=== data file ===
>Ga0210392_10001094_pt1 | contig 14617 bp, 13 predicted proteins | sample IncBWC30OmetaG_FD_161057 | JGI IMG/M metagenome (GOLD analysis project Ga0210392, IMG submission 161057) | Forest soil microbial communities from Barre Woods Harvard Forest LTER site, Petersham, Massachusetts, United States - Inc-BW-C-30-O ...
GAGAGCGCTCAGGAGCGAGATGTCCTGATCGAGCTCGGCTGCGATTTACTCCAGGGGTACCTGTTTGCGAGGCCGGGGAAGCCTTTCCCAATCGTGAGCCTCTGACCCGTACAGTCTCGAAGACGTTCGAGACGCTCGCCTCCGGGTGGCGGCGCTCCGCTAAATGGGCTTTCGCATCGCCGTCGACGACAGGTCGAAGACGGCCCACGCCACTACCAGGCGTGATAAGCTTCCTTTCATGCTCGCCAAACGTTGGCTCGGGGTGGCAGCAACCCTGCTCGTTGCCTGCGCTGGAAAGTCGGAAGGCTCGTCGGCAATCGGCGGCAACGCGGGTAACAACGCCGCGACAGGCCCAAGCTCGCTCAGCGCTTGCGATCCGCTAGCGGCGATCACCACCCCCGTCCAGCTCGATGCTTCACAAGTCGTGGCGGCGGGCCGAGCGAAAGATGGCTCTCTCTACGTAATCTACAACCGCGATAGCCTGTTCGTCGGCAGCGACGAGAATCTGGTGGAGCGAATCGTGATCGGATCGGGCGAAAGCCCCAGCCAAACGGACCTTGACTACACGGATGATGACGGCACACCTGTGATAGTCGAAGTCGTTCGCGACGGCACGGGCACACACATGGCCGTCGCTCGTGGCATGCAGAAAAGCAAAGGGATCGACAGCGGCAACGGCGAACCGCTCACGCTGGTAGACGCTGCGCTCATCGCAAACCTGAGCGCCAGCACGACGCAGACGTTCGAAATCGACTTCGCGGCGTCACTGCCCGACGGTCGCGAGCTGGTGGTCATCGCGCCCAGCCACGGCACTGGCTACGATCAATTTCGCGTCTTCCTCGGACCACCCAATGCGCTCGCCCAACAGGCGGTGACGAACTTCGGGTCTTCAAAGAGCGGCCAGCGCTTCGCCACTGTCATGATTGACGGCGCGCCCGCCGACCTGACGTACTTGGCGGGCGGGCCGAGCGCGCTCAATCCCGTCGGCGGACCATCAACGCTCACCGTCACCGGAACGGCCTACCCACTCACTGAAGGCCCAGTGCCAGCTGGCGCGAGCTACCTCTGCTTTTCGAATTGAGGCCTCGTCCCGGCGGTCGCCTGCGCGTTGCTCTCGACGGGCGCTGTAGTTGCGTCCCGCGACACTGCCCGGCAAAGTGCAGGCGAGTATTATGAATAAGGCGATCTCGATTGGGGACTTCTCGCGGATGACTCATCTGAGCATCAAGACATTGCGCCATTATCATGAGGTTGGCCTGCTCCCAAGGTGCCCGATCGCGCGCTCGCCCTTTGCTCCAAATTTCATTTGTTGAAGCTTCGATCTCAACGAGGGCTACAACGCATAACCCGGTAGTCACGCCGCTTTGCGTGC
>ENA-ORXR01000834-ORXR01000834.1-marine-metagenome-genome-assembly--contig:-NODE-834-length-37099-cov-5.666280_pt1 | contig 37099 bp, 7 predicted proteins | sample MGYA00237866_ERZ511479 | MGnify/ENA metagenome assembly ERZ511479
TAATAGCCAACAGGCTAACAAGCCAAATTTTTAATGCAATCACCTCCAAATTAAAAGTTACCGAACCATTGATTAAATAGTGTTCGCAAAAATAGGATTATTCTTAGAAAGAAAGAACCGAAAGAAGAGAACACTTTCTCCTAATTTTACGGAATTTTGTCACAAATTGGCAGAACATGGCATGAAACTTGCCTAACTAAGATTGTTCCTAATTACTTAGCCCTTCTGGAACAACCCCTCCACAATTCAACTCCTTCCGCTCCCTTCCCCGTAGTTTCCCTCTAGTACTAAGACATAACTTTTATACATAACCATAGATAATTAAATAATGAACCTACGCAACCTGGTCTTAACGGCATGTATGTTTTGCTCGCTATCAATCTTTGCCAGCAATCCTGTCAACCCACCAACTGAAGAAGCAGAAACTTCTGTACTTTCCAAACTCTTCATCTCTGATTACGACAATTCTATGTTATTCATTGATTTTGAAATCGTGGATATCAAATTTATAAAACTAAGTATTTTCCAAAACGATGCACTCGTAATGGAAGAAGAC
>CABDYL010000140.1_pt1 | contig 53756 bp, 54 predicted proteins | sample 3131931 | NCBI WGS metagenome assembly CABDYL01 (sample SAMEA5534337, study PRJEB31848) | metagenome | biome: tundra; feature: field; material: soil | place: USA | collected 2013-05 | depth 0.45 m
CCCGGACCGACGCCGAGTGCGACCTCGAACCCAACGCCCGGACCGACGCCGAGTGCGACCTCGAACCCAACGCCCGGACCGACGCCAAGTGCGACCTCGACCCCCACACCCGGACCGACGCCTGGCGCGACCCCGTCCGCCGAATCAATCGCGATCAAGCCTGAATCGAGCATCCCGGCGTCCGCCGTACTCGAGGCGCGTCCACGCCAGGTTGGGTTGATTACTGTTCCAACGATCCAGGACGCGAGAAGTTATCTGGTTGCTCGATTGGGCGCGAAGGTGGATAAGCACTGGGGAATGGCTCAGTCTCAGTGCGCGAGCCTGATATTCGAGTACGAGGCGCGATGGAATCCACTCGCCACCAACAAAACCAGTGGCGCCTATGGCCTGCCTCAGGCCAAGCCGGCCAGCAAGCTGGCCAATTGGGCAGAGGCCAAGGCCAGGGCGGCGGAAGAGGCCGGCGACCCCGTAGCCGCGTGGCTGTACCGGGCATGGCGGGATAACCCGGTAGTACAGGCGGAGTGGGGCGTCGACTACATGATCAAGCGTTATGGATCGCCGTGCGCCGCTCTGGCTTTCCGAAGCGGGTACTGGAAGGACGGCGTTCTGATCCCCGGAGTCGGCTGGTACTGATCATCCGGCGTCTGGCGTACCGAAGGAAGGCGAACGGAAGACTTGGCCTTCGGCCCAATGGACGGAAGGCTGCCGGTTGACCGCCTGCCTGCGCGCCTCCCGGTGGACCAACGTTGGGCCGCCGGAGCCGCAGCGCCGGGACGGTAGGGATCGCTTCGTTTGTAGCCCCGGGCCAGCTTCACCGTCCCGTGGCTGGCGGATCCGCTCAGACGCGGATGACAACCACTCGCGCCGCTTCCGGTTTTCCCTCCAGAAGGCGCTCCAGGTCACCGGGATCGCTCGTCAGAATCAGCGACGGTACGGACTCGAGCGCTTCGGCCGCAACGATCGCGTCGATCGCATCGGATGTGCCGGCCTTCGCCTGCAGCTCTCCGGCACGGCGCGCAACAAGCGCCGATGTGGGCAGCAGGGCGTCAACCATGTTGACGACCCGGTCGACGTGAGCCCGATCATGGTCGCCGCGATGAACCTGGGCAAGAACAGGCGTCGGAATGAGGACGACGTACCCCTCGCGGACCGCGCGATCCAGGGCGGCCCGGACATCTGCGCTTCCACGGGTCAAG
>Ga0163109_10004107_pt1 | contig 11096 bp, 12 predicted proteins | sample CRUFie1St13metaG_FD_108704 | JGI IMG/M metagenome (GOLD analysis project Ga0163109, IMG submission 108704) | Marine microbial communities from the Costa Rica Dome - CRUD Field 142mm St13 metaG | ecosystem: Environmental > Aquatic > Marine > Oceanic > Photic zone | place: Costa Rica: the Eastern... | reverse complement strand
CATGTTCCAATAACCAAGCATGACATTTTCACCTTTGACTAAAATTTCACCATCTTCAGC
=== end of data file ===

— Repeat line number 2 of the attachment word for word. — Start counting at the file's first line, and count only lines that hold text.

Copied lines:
GAGAGCGCTCAGGAGCGAGATGTCCTGATCGAGCTCGGCTGCGATTTACTCCAGGGGTACCTGTTTGCGAGGCCGGGGAAGCCTTTCCCAATCGTGAGCCTCTGACCCGTACAGTCTCGAAGACGTTCGAGACGCTCGCCTCCGGGTGGCGGCGCTCCGCTAAATGGGCTTTCGCATCGCCGTCGACGACAGGTCGAAGACGGCCCACGCCACTACCAGGCGTGATAAGCTTCCTTTCATGCTCGCCAAACGTTGGCTCGGGGTGGCAGCAACCCTGCTCGTTGCCTGCGCTGGAAAGTCGGAAGGCTCGTCGGCAATCGGCGGCAACGCGGGTAACAACGCCGCGACAGGCCCAAGCTCGCTCAGCGCTTGCGATCCGCTAGCGGCGATCACCACCCCCGTCCAGCTCGATGCTTCACAAGTCGTGGCGGCGGGCCGAGCGAAAGATGGCTCTCTCTACGTAATCTACAACCGCGATAGCCTGTTCGTCGGCAGCGACGAGAATCTGGTGGAGCGAATCGTGATCGGATCGGGCGAAAGCCCCAGCCAAACGGACCTTGACTACACGGATGATGACGGCACACCTGTGATAGTCGAAGTCGTTCGCGACGGCACGGGCACACACATGGCCGTCGCTCGTGGCATGCAGAAAAGCAAAGGGATCGACAGCGGCAACGGCGAACCGCTCACGCTGGTAGACGCTGCGCTCATCGCAAACCTGAGCGCCAGCACGACGCAGACGTTCGAAATCGACTTCGCGGCGTCACTGCCCGACGGTCGCGAGCTGGTGGTCATCGCGCCCAGCCACGGCACTGGCTACGATCAATTTCGCGTCTTCCTCGGACCACCCAATGCGCTCGCCCAACAGGCGGTGACGAACTTCGGGTCTTCAAAGAGCGGCCAGCGCTTCGCCACTGTCATGATTGACGGCGCGCCCGCCGACCTGACGTACTTGGCGGGCGGGCCGAGCGCGCTCAATCCCGTCGGCGGACCATCAACGCTCACCGTCACCGGAACGGCCTACCCACTCACTGAAGGCCCAGTGCCAGCTGGCGCGAGCTACCTCTGCTTTTCGAATTGAGGCCTCGTCCCGGCGGTCGCCTGCGCGTTGCTCTCGACGGGCGCTGTAGTTGCGTCCCGCGACACTGCCCGGCAAAGTGCAGGCGAGTATTATGAATAAGGCGATCTCGATTGGGGACTTCTCGCGGATGACTCATCTGAGCATCAAGACATTGCGCCATTATCATGAGGTTGGCCTGCTCCCAAGGTGCCCGATCGCGCGCTCGCCCTTTGCTCCAAATTTCATTTGTTGAAGCTTCGATCTCAACGAGGGCTACAACGCATAACCCGGTAGTCACGCCGCTTTGCGTGC